Prevalence and risk factors for Staphylococcus aureus nasopharyngeal carriage during a PCV trial
We conducted an ancillary study among individuals who had participated in a cluster-randomized PCV-7 trial in rural Gambia (some clusters were wholly-vaccinated while in others only young children had been vaccinated), to determine the prevalence and risk factors for Staphylococcus aureus nasopharyngeal carriage.
Two hundred thirty-two children aged 5–10 years were recruited and followed from 4 to 20 months after vaccination started. We collected 1264 nasopharyngeal swabs (NPS). S. aureus was isolated following conventional microbiological methods. Risk factors for carriage were assessed by logistic regression.
Prevalence of S. aureus carriage was 25.9%. In the univariable analysis, prevalence of S. aureus carriage was higher among children living in villages wholly-vaccinated with PCV-7 [OR = 1.57 95%CI (1.14 to 2.15)] and children with least 1 year of education [OR = 1.44 95%CI (1.07 to 1.92)]. S. aureus carriage was also higher during the rainy season [OR = 1.59 95%CI (1.20 to 2.11)]. Carriage of S. pneumoniae did not have any effect on S. aureus carriage for any pneumococcal, vaccine-type (VT) or non-vaccine-type (NVT) carriage. Multivariate analysis showed that the higher prevalence of S. aureus observed among children living in villages wholly-vaccinated with PCV-7 occurred only during the rainy season OR 2.72 95%CI (1.61–4.60) and not in the dry season OR 1.28 95%CI (0.78–2.09).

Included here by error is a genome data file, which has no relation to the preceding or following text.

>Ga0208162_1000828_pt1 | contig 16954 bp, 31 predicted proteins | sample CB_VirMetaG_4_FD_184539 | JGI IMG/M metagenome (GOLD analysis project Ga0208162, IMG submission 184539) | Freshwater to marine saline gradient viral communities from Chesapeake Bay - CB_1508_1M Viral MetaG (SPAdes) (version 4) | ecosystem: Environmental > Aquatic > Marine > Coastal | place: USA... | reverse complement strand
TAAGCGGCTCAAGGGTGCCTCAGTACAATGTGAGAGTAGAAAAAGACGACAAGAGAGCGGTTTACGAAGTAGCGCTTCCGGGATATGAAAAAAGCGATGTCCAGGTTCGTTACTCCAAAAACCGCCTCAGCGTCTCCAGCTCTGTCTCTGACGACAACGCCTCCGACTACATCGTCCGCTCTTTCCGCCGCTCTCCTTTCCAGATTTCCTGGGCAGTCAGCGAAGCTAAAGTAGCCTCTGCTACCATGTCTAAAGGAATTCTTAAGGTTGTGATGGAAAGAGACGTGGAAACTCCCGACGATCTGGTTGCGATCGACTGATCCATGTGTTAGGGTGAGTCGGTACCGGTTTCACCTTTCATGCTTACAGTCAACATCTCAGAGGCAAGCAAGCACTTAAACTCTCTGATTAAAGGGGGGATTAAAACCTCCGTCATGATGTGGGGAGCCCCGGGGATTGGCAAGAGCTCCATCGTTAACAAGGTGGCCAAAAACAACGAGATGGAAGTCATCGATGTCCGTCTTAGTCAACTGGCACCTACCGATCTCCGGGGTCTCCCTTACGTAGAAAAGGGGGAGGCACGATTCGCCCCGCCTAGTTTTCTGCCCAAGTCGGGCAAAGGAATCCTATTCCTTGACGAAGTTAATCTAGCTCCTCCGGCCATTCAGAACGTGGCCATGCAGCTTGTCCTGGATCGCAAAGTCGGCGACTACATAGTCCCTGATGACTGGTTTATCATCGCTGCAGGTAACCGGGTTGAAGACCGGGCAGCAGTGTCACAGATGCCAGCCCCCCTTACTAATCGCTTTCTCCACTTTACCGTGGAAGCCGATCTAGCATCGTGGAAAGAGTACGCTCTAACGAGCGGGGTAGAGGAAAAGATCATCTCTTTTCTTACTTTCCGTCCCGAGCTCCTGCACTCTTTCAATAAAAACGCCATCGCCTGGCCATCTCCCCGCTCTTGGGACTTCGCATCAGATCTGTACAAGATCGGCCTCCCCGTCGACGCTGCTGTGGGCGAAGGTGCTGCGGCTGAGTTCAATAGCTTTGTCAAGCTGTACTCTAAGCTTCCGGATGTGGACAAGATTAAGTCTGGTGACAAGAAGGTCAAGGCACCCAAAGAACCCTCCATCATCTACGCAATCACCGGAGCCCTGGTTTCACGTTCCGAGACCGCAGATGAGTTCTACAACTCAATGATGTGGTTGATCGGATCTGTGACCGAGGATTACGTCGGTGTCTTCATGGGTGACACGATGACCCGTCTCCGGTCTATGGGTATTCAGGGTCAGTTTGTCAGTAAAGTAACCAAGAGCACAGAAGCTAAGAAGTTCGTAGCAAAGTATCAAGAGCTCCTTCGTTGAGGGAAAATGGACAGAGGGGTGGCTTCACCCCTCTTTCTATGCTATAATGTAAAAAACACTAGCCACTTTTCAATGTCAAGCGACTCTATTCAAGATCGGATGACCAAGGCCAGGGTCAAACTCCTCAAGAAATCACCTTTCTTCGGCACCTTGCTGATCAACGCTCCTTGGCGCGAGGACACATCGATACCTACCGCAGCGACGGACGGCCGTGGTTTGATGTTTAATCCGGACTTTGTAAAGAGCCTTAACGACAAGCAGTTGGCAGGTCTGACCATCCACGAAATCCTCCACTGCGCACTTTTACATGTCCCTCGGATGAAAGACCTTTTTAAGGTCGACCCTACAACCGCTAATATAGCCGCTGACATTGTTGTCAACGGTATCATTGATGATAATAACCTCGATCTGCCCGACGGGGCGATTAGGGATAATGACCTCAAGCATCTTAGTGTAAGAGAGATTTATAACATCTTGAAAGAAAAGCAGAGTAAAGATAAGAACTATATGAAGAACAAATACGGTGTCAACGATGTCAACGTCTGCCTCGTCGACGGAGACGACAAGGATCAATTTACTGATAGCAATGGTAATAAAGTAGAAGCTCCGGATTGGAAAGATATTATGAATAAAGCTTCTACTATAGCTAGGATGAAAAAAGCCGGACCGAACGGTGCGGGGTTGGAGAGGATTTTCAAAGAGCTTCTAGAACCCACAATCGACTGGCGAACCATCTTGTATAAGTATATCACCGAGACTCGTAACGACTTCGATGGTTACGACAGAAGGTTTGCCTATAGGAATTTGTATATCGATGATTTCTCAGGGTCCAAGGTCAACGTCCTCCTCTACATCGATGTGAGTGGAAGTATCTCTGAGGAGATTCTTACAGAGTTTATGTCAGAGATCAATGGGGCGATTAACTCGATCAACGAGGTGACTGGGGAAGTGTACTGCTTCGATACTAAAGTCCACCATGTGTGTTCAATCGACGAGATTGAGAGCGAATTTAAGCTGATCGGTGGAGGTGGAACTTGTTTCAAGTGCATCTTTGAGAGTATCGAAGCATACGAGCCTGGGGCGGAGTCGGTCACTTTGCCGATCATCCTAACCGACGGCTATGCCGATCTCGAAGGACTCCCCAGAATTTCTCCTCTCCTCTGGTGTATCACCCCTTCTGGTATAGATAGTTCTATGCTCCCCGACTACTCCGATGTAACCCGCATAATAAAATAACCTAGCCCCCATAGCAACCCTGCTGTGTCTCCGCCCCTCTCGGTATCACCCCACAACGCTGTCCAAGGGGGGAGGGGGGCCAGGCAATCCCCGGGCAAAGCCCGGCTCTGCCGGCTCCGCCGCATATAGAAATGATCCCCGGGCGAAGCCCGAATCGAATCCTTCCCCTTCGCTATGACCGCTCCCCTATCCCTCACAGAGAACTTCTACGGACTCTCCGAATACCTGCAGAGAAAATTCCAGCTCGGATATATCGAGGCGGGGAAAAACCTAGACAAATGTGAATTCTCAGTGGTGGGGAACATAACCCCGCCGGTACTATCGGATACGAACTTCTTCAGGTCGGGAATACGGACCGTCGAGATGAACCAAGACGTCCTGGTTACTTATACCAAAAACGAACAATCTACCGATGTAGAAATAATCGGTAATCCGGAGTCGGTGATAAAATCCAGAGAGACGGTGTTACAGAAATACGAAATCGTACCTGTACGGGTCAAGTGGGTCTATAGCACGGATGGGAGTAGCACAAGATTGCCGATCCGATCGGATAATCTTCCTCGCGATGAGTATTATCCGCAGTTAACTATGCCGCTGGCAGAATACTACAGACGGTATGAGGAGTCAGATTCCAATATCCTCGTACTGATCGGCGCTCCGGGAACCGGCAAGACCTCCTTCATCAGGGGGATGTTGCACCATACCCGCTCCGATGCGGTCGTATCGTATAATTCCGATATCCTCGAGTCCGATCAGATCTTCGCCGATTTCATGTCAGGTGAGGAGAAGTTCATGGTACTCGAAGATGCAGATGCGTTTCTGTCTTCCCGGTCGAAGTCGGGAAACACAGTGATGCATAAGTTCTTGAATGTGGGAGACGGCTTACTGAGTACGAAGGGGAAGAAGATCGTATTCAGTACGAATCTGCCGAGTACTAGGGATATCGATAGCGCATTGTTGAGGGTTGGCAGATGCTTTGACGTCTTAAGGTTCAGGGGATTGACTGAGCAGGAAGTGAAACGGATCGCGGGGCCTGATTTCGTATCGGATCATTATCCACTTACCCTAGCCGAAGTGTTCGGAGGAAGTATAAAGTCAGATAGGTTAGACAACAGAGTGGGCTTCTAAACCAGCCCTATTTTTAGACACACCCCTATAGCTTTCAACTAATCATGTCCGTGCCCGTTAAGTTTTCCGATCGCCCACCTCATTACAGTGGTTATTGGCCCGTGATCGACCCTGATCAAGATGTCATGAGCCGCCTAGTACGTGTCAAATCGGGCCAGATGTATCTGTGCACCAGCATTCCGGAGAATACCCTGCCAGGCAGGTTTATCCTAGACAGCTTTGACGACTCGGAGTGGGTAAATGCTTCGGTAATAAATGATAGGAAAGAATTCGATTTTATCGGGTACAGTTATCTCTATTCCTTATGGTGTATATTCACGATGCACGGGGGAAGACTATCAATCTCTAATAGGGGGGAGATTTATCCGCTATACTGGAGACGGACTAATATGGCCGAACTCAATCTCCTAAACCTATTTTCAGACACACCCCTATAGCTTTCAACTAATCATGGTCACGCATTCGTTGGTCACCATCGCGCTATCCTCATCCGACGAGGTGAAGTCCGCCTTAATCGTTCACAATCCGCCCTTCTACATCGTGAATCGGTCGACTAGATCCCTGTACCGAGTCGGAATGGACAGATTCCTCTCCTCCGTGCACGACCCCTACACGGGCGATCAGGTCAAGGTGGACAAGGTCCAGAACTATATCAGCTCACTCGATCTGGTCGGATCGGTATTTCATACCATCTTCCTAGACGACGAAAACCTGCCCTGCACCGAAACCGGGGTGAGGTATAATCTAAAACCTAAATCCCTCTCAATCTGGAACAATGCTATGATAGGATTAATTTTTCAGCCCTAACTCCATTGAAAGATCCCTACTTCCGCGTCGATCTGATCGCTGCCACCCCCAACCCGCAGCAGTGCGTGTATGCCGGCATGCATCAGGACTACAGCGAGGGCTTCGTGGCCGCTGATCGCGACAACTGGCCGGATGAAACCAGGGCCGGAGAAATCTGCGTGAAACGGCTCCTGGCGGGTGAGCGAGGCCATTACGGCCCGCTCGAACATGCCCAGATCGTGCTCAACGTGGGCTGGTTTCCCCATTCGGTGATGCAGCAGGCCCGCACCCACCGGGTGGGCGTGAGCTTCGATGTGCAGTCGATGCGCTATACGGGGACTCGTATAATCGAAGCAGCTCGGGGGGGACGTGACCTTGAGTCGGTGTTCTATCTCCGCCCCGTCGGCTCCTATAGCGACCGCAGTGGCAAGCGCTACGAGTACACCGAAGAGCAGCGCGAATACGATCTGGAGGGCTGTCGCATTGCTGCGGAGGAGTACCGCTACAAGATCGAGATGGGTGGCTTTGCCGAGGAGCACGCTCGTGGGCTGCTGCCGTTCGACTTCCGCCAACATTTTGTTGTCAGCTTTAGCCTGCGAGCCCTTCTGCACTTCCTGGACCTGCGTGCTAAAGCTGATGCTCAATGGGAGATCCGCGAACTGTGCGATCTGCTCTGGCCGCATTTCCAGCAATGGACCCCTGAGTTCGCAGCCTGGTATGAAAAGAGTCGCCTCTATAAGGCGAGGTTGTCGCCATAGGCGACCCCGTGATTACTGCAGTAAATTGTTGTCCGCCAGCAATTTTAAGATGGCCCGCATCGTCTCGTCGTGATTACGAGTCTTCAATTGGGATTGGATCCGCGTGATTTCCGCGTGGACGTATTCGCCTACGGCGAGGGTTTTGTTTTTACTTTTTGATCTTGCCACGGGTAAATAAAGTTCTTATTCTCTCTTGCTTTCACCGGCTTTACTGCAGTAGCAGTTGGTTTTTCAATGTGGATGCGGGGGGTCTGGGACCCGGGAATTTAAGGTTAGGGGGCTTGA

Prevalence of nasopharyngeal carriage of S. aureus among Gambian children increased during the rainy season among those children living in PCV-7 wholly vaccinated communities. However, carriage of S. aureus is not associated with carriage of S. pneumoniae.
ISRCTN51695599. Registered August 04th 2006.
Publisher URL: https://link.springer.com/article/10.1186/s12879-017-2685-1
Keeping up-to-date with research can feel impossible, with papers being published faster than you'll ever be able to read them. That's where Researcher comes in: we're simplifying discovery and making important discussions happen. With over 19,000 sources, including peer-reviewed journals, preprints, blogs, universities, podcasts and Live events across 10 research areas, you'll never miss what's important to you. It's like social media, but better. Oh, and we should mention - it's free.
Researcher displays publicly available abstracts and doesn’t host any full article content. If the content is open access, we will direct clicks from the abstracts to the publisher website and display the PDF copy on our platform. Clicks to view the full text will be directed to the publisher website, where only users with subscriptions or access through their institution are able to view the full article.